The Mosque of Ahmad Ibn Tulun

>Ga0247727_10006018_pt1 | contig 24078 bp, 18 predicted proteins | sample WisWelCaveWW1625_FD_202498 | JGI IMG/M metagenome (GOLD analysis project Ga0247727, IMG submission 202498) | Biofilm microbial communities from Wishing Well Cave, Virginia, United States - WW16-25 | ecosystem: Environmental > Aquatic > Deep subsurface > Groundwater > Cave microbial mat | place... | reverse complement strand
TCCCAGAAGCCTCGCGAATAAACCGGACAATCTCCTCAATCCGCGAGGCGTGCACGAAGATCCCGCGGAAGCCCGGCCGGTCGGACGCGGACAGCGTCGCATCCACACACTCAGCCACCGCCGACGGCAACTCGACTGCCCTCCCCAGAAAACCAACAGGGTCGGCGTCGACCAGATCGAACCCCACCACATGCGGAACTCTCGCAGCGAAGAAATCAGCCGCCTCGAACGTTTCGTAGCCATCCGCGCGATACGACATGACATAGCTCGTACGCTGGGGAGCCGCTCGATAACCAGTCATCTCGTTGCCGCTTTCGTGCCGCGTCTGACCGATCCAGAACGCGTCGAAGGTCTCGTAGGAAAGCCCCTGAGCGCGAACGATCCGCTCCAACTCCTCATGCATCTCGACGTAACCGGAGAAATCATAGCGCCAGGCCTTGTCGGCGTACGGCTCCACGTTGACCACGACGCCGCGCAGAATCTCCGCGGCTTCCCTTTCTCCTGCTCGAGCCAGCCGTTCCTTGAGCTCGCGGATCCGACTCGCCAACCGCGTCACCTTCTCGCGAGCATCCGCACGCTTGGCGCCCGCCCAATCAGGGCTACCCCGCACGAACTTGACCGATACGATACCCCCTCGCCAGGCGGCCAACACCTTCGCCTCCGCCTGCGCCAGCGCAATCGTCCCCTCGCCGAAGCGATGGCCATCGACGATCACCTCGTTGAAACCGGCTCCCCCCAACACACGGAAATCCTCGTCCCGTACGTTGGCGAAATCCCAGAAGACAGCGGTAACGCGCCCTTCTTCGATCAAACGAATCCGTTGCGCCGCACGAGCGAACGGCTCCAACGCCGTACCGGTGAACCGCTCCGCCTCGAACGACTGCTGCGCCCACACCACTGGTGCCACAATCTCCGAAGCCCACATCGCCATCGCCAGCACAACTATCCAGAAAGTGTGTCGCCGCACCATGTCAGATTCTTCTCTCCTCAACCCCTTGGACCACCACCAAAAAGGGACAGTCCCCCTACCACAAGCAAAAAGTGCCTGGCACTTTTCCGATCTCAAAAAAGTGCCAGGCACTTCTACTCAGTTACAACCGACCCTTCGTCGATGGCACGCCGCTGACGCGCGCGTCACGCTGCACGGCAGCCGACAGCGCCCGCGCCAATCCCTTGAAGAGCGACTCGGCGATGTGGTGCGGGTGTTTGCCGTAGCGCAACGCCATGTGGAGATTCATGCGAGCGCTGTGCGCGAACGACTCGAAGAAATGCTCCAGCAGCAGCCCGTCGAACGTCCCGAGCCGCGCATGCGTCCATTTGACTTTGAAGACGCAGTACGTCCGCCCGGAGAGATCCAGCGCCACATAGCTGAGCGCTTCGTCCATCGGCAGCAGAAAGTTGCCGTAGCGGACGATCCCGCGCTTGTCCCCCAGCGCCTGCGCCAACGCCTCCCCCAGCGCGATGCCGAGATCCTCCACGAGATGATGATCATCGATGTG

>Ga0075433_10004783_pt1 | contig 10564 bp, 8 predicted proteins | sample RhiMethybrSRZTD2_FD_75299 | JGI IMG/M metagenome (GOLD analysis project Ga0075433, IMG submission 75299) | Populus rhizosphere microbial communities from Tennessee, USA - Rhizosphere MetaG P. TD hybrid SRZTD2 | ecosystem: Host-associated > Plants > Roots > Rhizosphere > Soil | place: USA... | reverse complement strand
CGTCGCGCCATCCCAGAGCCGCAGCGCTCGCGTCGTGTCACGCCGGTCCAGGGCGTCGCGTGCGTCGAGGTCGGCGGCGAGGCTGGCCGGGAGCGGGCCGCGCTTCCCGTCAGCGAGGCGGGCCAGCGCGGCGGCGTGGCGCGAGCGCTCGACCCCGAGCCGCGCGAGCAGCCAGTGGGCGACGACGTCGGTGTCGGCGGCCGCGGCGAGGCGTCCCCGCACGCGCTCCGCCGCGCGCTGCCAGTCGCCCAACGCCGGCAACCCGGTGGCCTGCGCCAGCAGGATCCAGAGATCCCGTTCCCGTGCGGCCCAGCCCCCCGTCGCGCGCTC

One of the most important Islamic monuments in ‎Egypt, Ahmad Ibn Tulun Mosque has some unique ‎architectural and ornamental features. It has been built ‎on an area of six and a half feddans, which makes it ‎the largest mosque in Egypt. It also has additional ‎extensions or ziyadahs to the West, North and South, ‎similar to those in the Mosque of Samarra', with the ‎purpose of protecting and isolating the Mosque from ‎the outside noise. The extensions are sometimes used ‎when the congregation is larger than the mosque's ‎capacity. Piers in this mosque were used instead of ‎columns, joined by pointed arches. The upper parts of ‎the walls contain a large number of stucco windows ‎each having different decorations and geometric ‎forms. It has several entrances and still keeps six ‎mihrabs. The most distinct feature of this Mosque is ‎its old minaret with its spiral external stone staircase, ‎identical to the minaret of the mosques of Samarra'. ‎No wonder, for Ahmad Ibn Tulun grew up in Samarra' ‎during the Abbasid period and when he declared Egypt ‎an independent state in 245 Hegira, he copied the ‎Iraqi decorations and styles of Samarra' in the ‎construction of his own mosque.‎‎

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